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What is this blog about? πŸ”—

With this blog, I intend to fill a gap in software engineering documentation. There exists a lot of useful material for engineers to get started with software engineering. But with increasing seniority, great sources become scarce. As the challenges become more architectural, the sources become less concrete. With this blog, I intend to give concrete answers to challenges that senior and staff level engineers face. Always based on and accompanied with working code. Always precise and to the point, without buzzword bingo and empty sentences.

Why me? πŸ”—

In past roles, I have continuously driven technical and architectural advancements. Starting with an early adoption of the Stream API in Java 8, over the correctness-proven creation of a functional algorithmic OCaml application towards the introduction and implementation of micro frontends. Always carefully considering new technologies, I am proficient in a variety of programming languages and paradigms and comfortable with different frontend and backend stacks. This wide experience I can apply to craft logical and simple solution to complex problems.

What did I create so far? πŸ”—

The frameworkless enterprise-ready Node.js guide is a multi-part series that is read by hundreds of engineers each day. In this series, I provide solutions to common challenges like authentication, logging and error handling and assemble these into a working enterprise-ready software application.

The talk Micro Frontends with Angular covers in 1h40m an approach to migrate from a frontend monolith to web-component based micro frontends.

A variety of standalone posts give solutions to different problems I faced in the past.

What can you expect in the future? πŸ”—

Beside of standalone blog posts, there are a couple of bigger projects I see value in implementing in the future.

All these projects require a significant amount of time. An article of the Node.js guide including the development of the code takes in average 8 hours. The creation of the micro frontend migration guide took about a 5 day week with two people. For these projects, there already was an implementation to base the efforts on.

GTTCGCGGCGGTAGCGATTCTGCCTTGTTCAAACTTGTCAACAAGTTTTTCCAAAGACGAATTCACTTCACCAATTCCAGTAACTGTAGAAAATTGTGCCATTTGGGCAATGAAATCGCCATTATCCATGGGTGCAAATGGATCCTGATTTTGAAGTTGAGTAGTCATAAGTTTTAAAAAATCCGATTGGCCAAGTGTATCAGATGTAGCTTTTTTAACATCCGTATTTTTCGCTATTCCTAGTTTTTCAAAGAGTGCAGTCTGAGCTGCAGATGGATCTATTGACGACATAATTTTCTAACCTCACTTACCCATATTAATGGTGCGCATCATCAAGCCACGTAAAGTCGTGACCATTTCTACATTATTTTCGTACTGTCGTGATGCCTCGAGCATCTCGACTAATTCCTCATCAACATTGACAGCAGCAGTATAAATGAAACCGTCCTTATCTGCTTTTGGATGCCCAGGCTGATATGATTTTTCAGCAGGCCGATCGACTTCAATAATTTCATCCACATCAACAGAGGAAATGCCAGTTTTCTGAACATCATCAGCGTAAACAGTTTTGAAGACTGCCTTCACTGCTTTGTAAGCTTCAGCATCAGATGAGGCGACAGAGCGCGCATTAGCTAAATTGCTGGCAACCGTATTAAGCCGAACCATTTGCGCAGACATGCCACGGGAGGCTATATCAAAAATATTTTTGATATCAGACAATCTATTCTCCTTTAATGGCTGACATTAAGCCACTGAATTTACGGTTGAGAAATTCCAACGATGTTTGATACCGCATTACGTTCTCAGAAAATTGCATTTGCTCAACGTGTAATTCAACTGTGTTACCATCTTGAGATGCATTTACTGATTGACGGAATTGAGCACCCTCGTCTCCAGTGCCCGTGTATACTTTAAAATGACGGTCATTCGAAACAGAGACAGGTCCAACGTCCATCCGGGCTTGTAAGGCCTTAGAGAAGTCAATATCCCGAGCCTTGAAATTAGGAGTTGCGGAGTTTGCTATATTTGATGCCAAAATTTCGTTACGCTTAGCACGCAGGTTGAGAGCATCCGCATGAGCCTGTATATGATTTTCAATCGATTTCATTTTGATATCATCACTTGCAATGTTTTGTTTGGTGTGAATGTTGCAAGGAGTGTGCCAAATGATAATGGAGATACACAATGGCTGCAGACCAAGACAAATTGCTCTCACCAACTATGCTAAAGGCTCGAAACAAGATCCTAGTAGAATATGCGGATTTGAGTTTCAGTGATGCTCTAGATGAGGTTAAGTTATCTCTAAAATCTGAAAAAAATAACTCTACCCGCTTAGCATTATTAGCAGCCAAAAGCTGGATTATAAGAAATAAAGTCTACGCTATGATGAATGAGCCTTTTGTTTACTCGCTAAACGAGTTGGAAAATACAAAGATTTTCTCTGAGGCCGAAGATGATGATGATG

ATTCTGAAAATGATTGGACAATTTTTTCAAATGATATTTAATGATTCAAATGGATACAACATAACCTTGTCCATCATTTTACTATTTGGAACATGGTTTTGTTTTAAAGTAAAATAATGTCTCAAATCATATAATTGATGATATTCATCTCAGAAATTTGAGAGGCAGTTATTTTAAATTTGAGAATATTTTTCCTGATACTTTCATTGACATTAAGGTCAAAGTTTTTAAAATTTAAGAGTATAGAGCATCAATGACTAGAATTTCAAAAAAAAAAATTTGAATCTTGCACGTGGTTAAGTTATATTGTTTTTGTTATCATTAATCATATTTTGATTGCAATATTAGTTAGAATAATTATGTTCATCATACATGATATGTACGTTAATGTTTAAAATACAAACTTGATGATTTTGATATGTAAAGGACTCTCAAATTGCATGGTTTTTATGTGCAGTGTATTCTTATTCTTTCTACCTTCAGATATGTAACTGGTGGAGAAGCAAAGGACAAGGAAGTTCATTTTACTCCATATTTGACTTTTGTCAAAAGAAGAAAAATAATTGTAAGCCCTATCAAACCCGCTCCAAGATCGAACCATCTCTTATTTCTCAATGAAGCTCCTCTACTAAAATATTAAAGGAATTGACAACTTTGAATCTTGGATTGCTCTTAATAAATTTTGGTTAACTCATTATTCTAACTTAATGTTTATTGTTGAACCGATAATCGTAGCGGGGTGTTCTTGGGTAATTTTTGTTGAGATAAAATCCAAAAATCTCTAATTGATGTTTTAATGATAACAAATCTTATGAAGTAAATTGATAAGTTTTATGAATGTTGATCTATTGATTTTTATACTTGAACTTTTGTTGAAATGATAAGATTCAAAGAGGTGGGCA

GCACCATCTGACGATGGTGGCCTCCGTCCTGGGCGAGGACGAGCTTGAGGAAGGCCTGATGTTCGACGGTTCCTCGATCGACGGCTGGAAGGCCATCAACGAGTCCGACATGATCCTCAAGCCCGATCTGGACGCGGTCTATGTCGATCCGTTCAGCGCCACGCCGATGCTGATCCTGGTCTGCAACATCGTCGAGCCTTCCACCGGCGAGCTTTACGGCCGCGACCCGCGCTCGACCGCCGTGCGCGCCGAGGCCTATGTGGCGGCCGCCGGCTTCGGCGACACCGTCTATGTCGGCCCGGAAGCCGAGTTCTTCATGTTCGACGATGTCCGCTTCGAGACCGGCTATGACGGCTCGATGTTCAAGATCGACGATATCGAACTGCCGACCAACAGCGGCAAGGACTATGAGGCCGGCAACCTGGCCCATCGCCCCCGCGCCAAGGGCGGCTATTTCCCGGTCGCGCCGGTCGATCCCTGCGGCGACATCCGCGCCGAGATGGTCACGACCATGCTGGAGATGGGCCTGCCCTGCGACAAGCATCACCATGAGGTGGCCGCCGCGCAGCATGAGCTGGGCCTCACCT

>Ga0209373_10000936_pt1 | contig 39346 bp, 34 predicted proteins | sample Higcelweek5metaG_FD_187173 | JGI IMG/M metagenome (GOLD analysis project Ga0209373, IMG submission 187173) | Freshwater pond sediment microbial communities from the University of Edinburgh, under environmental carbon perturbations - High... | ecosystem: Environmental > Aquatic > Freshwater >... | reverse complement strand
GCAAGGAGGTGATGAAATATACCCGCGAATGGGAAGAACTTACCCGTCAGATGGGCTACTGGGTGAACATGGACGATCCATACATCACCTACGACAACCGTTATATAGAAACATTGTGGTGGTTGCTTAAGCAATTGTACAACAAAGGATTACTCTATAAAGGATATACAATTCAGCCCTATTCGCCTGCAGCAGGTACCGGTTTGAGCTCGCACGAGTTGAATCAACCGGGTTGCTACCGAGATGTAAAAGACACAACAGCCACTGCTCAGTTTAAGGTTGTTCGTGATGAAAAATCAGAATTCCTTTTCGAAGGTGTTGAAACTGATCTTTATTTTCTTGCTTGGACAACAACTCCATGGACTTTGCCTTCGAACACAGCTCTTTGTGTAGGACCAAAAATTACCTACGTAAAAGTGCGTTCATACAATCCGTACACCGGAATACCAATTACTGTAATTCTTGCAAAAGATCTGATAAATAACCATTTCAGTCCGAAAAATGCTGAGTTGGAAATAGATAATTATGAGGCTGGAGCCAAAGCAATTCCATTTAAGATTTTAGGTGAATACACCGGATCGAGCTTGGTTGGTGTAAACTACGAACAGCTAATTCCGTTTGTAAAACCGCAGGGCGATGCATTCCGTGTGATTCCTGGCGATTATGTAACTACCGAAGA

I believe that huge value exists in deep-dive high-quality guides. Projects under this theme is what you can expect in the future.

How can you support this? πŸ”—

If you would like to see these projects realized, you can enable me to spend more time on them by sponsoring me on GitHub or "Buy me a coffee". If I reach a steady side income, I will be able to continously do this as a 20% job.

If you represent a company and would like to support my work, send me a mail. We might be able to figure something out to give the perks of a sponsorship to multiple employees with a single company sponsorship.

Do I need to be a sponsor to access your work? πŸ”—

At the moment, only regular GitHub sponsors get access to the GitHub repo of the Node.js guide. Everything else is freely available. There might be more perks in the future that I make exclusively available to sponsors. These might be convenience features (like the code in a GitHub repo), enterprise posts (how do I run this in Kubernetes?) or posts regarding propietary tools (how do I manage feature flags with tool X?). I aim to keep the crucial parts of my work freely available.